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  • Provenance

    Private collection, Turin

  • Literature

    Andrea Branzi and Michele De Lucchi, eds., Il Design Italiano Degli Anni ’50, Milan, 1985, p. 160, fig. 506 for a similar example
    Irene de Guttry and Maria Paola Maino, Il Mobile Italiano Degli Anni '40 e '50, Bari, 1992, p. 35 for a similar example
    Laura Falconi, Fontana Arte: Una Storia Trasparente, Milan, 1998, p. 98 for a similar example
    Enrico Crispoliti, Lucio Fontana: Catalogo ragionato di sculture, dipinti, ambientazioni, vol. 2, Milan, 2006, illustrated p. 911, fig. 52 V 2
    Franco Deboni, Fontana Arte: Gio Ponti, Pietro Chiesa, Max Ingrand, Turin, 2012, fig. 261-62, for a sketch and a period image of a similar example

  • Catalogue Essay

    To be included in the forthcoming Catalogue Raisonné of Lucio Fontana's ceramics, currently being prepared by Garth Clark.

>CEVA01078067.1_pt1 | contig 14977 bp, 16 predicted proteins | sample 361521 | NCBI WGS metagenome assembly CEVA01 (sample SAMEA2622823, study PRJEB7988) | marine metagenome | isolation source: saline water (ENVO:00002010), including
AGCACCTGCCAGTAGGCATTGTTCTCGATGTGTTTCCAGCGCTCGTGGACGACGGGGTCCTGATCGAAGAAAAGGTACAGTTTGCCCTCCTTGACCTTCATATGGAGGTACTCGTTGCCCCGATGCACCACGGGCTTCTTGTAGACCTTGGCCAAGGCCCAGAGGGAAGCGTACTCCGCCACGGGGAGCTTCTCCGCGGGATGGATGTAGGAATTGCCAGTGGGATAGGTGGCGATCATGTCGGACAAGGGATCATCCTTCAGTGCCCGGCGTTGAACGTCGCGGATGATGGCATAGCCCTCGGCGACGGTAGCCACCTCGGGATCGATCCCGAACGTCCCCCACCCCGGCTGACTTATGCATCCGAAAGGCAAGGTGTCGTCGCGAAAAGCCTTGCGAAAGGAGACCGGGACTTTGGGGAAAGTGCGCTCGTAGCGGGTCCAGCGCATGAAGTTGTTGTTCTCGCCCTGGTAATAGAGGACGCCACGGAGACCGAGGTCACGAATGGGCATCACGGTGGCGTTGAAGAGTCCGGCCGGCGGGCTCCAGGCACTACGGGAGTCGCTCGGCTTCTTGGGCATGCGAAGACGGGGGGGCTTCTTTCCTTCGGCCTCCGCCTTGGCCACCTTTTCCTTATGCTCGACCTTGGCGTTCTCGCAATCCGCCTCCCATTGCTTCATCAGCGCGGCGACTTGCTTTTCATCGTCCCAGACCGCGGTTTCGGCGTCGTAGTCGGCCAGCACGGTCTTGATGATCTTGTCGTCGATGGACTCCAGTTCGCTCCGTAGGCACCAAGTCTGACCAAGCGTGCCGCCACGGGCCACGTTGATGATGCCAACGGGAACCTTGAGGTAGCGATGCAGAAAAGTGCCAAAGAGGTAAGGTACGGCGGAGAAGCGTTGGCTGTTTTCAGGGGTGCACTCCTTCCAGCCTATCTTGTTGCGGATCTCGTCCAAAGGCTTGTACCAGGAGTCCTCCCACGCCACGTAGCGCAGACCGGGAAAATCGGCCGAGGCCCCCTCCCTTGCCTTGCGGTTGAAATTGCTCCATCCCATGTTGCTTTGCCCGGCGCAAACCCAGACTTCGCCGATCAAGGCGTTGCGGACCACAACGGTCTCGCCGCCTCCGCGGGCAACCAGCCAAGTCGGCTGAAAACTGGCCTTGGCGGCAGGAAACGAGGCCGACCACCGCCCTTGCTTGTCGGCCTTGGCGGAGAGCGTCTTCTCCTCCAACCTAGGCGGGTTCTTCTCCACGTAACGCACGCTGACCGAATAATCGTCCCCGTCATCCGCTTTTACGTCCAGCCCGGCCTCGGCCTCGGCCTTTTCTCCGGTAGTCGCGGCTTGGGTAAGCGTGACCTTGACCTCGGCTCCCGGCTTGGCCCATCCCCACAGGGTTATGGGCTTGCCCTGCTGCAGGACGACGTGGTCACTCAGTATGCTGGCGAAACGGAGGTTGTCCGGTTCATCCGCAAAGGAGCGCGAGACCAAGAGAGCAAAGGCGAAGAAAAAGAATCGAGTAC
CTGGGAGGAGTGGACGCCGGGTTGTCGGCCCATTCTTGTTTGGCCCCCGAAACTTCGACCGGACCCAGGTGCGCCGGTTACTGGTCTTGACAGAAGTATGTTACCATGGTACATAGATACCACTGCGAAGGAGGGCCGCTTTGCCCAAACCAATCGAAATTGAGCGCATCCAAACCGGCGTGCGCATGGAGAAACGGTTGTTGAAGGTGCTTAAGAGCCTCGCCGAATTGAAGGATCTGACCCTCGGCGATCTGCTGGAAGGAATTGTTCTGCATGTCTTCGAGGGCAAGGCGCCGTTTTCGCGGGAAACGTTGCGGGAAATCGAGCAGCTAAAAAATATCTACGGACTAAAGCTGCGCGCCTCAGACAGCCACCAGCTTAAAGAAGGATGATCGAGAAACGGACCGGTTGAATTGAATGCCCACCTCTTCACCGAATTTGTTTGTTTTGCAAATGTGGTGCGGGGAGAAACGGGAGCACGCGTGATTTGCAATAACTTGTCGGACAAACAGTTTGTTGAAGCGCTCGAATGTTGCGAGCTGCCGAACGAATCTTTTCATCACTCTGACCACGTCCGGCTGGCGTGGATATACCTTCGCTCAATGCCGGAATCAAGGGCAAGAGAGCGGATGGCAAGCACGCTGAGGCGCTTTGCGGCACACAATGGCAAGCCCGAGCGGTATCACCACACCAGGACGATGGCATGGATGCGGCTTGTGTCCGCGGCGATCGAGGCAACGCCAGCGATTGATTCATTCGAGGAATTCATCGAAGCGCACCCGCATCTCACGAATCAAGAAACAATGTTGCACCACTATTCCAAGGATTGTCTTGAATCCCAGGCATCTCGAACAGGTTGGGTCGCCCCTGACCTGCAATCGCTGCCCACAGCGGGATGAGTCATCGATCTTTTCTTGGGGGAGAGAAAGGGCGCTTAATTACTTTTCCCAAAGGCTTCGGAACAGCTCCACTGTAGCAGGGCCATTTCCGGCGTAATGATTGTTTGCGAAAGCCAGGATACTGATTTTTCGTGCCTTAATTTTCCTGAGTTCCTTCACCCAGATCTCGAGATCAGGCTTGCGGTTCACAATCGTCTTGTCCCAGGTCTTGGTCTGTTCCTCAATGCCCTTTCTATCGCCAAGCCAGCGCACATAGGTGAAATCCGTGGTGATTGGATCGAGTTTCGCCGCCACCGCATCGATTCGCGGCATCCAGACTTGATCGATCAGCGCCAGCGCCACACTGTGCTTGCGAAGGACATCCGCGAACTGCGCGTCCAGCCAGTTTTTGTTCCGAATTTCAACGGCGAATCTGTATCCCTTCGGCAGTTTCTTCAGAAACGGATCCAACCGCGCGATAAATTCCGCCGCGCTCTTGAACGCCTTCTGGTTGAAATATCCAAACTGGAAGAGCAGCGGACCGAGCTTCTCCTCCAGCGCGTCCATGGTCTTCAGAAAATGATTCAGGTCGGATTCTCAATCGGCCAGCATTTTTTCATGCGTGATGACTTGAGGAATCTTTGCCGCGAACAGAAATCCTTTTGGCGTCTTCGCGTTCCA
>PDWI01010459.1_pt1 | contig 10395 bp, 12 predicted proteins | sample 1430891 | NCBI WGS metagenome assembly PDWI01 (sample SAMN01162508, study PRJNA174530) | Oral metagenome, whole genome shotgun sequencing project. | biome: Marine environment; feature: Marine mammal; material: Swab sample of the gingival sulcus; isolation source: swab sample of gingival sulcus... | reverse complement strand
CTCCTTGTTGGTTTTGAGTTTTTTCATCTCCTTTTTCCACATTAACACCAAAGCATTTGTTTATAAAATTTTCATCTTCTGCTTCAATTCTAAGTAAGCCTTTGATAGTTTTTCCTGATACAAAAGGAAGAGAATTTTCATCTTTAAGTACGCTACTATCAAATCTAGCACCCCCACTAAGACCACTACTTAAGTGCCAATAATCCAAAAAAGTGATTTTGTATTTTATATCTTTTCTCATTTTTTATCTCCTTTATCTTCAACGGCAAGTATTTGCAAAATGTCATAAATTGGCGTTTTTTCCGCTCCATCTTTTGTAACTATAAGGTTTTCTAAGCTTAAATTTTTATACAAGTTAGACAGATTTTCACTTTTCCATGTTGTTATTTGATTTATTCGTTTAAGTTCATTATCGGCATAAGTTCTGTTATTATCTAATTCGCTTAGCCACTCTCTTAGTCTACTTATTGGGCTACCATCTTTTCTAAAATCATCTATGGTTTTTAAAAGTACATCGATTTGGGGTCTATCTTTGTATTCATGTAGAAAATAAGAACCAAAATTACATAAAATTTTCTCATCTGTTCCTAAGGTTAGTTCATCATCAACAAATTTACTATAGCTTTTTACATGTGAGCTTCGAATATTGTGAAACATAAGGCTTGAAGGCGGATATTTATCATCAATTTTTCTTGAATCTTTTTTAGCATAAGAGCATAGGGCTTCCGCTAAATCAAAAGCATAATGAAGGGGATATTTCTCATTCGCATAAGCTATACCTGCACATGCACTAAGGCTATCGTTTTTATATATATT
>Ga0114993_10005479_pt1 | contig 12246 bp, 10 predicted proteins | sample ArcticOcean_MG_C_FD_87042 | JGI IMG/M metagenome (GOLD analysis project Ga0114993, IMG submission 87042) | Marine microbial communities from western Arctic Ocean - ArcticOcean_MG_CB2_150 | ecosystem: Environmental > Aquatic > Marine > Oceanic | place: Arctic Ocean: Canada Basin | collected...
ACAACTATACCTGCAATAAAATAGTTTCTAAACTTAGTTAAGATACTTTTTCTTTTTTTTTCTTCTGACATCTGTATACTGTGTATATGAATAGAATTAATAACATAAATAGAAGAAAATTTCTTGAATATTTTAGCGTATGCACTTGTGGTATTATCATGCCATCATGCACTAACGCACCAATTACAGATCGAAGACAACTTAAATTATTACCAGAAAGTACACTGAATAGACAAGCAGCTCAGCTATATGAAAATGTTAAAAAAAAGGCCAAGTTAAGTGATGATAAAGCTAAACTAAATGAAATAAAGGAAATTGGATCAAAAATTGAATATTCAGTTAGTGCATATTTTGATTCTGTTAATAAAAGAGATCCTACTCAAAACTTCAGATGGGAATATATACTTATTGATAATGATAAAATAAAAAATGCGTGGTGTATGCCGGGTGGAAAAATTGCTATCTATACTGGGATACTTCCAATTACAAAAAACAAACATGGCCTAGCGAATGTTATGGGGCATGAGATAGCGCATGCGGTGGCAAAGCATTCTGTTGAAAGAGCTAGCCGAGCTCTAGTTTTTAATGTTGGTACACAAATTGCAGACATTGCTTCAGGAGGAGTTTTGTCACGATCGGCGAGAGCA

This remarkable table is the fruit of the collaboration between Roberto Menghi, one of postwar Milan’s most inventive architects and designers, and Lucio Fontana, one of Italy’s most important 20th century artists and ceramicists. The two began collaborating in 1947 on a multi-use building in Via Senato, Milan (jointly designed by Menghi and Marco Zanuso) which had raku ceramic spandrels designed by Fontana. The most intense and fertile period of their collaboration occurred in the early 1950s, when this table was made. Combining Menghi’s sense of grace and proportion, which was often manifest in elegant interpretations of basic geometrical figures such as spheres and circles, with the imaginative force and material density of Lucio Fontana’s ceramic artistry, the table clearly deserves the epithet ‘singular’. Indeed, in its ability to fuse disparate frames of reference drawn from the contemporary worlds of art, design, and architecture, and in its sensitivity to the diverse qualities of the materials and the meticulous formal articulation of the various parts, the table stands out as a powerful example of the Italian postwar ‘synthesis of the arts.’